by Lempi Koivisto
It's a day just like any other. You walk into preschool to pick up your child. There's the usual group of kids happily pushing trucks and toys back and forth.
Slightly off to the side stands your child with a trembling upper lip. She looks ready to crumble into a sobbing heap. Your heart sinks.
Kids are happy most of the time. Your preschooler isn't one of them. She's known for her frown, complaints and frequent tantrums instead of smiles.
In her world the glass is always half empty and nothing is quite right. She feels sad, hurt, neglected, angry and mistreated. Some days it seems she's in a bad humor from the time she gets up until she falls asleep at night.
Your moody kid can be happier with a little help. All of us have a hard time with our emotions when we're hungry or tired. Investigating your daily schedule and family's diet could suggest areas for improvement. This includes looking at your parenting style, too.
A new study indicates that kids with gloomy personalities can develop more positive outlooks. Children who have a gene variant that predisposed them to lower serotonin levels in the brain have been linked with bad moods and depression.
Some kids need extra attention from their parents, but busy schedules can make scheduling quality one-on-one time a nightmare. Parenting experts suggest that you spend 20 minutes a day interacting with your child.
Minimally once a week, do something fun for both of you. Your child should know you're doing it just because you enjoy the company.
Moody children are more likely to maintain happier emotions when exposed to positive parenting, while those who experienced unsupportive parenting show fewer positive emotions.
Positive parenting includes validating feelings, accepting a child's temperament and setting limits supportively. Children feel understood and learn self-control.
It's important to notice and remark on your child's feelings. For example, you say, "I see you're upset when your sister grabs your toy. That's okay but we need to find a better way to handle your anger."
When you say those words, your child might hear, "Anger is okay and I'm not a bad person, but I do need to show it differently."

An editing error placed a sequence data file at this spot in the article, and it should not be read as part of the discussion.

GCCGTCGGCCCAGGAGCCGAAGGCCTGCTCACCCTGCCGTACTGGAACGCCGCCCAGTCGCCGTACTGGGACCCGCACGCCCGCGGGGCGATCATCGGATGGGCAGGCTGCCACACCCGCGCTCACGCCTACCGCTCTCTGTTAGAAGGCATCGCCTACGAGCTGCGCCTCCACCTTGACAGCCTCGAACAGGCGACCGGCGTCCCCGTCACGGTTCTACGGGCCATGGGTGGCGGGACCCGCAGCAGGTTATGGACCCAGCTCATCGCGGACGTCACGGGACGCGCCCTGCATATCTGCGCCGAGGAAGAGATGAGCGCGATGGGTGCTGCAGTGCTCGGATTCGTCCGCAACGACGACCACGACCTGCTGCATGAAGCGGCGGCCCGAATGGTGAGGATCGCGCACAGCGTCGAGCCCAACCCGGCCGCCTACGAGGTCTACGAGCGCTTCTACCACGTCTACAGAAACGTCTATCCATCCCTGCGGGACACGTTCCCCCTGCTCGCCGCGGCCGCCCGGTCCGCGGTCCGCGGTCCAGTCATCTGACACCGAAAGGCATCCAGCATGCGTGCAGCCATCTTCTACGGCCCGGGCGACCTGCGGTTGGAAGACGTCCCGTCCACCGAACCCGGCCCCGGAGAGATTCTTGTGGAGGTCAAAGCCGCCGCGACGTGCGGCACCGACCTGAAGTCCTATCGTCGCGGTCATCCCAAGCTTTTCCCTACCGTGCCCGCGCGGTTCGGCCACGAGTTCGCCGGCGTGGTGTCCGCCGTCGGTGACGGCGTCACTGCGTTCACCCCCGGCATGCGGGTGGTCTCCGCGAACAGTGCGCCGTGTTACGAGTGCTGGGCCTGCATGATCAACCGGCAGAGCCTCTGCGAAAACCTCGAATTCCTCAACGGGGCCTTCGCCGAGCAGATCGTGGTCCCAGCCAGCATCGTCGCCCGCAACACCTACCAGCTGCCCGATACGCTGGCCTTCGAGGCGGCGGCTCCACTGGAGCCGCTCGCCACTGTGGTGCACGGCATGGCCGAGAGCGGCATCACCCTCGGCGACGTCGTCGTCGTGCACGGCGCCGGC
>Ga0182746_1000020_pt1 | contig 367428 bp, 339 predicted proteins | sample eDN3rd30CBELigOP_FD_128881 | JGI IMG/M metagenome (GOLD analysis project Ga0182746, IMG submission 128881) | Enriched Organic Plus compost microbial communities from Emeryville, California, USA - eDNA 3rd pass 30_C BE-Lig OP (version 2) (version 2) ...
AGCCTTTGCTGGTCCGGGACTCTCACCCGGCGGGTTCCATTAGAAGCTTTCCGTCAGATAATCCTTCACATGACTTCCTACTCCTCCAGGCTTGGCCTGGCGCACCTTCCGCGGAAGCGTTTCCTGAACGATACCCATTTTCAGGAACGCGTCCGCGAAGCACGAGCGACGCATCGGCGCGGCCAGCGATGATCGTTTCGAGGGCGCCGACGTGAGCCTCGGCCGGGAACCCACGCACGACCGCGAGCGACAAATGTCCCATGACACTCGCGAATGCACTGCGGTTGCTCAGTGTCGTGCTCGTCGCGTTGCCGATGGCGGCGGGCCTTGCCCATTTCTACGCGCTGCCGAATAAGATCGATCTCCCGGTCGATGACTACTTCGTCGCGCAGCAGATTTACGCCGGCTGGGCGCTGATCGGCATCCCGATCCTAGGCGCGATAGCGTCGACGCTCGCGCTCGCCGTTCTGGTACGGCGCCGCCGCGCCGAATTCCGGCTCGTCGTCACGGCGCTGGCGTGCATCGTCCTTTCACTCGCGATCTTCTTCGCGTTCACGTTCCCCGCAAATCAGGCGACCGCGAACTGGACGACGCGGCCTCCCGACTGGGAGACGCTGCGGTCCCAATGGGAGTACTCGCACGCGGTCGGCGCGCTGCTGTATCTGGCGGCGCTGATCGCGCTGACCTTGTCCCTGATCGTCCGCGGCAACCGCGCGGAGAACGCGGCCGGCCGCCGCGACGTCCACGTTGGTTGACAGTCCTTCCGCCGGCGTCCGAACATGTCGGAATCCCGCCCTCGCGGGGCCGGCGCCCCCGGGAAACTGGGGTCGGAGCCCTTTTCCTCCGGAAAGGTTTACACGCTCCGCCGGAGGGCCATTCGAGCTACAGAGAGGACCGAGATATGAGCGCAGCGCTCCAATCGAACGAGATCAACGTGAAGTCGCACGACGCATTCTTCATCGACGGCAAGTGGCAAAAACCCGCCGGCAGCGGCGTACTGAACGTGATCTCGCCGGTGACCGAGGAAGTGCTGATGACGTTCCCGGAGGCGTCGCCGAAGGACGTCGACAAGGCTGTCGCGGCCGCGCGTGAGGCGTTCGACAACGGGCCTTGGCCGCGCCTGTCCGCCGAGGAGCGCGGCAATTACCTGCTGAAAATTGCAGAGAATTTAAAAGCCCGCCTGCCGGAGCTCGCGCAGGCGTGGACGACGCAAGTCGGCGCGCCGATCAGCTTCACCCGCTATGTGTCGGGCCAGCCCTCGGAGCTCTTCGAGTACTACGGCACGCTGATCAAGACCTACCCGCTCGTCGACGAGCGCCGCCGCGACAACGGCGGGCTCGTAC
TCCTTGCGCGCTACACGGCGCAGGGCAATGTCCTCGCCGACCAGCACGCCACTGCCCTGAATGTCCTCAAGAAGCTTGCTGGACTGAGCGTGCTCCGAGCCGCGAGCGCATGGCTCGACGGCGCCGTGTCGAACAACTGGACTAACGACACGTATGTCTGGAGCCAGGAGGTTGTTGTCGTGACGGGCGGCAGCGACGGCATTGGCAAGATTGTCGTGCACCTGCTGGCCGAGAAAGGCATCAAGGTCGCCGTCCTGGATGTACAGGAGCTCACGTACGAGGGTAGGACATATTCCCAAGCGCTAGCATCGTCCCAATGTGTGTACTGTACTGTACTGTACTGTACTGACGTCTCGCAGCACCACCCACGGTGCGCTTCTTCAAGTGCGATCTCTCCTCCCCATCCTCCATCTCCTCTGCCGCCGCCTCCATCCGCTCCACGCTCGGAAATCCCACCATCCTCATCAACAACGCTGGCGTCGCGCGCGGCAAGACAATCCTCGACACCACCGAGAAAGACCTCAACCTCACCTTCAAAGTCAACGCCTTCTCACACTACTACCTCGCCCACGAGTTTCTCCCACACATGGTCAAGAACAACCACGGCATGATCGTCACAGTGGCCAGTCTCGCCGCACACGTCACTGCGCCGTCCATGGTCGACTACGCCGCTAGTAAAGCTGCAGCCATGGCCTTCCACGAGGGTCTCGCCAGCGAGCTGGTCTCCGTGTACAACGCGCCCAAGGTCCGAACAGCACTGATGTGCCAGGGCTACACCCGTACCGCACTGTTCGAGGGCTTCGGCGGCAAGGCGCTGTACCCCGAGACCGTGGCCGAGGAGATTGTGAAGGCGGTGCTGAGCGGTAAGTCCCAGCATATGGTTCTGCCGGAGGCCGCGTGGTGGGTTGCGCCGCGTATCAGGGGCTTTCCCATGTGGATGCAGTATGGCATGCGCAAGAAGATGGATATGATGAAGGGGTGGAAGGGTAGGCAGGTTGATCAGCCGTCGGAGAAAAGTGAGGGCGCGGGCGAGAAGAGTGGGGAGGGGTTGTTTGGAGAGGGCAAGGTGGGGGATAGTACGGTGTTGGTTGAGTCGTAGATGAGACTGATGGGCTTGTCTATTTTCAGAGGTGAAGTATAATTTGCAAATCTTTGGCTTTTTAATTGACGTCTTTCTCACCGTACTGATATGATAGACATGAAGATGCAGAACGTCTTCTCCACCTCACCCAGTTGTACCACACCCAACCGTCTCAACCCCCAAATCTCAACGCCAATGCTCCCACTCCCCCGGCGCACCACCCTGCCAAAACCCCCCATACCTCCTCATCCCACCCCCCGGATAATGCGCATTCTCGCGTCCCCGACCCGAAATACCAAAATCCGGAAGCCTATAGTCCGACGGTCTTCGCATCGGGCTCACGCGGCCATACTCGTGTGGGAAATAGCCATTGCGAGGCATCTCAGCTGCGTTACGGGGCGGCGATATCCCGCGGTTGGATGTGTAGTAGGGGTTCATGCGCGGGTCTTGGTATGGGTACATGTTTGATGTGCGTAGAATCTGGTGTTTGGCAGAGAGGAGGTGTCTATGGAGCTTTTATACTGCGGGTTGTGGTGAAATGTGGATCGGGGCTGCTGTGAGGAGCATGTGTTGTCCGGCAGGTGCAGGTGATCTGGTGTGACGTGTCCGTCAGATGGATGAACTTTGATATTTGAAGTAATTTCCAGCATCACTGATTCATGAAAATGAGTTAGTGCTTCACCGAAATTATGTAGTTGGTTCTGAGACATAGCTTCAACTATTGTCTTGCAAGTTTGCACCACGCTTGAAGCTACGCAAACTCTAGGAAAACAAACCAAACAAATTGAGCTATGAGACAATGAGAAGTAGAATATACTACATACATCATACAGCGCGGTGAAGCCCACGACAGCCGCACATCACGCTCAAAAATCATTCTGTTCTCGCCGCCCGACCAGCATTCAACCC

Split the feeling from the behavior, accept the emotion and deal with the misbehavior instead.
Young children are more likely to thrive when they know what to expect. If your days seem chaotic, build a schedule and organize your child's life into predictable, comforting routines.
Your child's sleep habits can affect every waking moment of every day. A sleep-deprived child is not as happy as one who gets enough sleep. Tired kids cry, lose patience and break down in tantrums more frequently. If you have a fussy kid on your hands, look at their sleep schedule and make adjustments.
A parent's mood affects the child's humor. A calm, happy parent brings out the best in their kid. A nervous, agitated or angry parent shares that mood with the child.
Help your child by helping yourself. Improve your outlook with adequate sleep, healthy diet, exercise, deep relaxation and other stress-busters. Your "me-time" creates a happier child in return.
After chocolate milk and cookies, kids can become grumpy, angry and sour. To avoid the sugar grumps, serve a protein with every meal and snack, especially breakfast. Skip the sweets! Encourage your child to eat fresh fruits and vegetables, and whole grains instead of processed, refined foods.
If your child's in preschool, find out how long he goes without a protein-rich snack. You and the teacher might find a balanced snack improves the mood.
Some kids have sensitivities to ingredients in foods or they have allergies or food intolerances. These can all cause irritability and bad mood, too. Once the diet is adjusted, the mood will improve.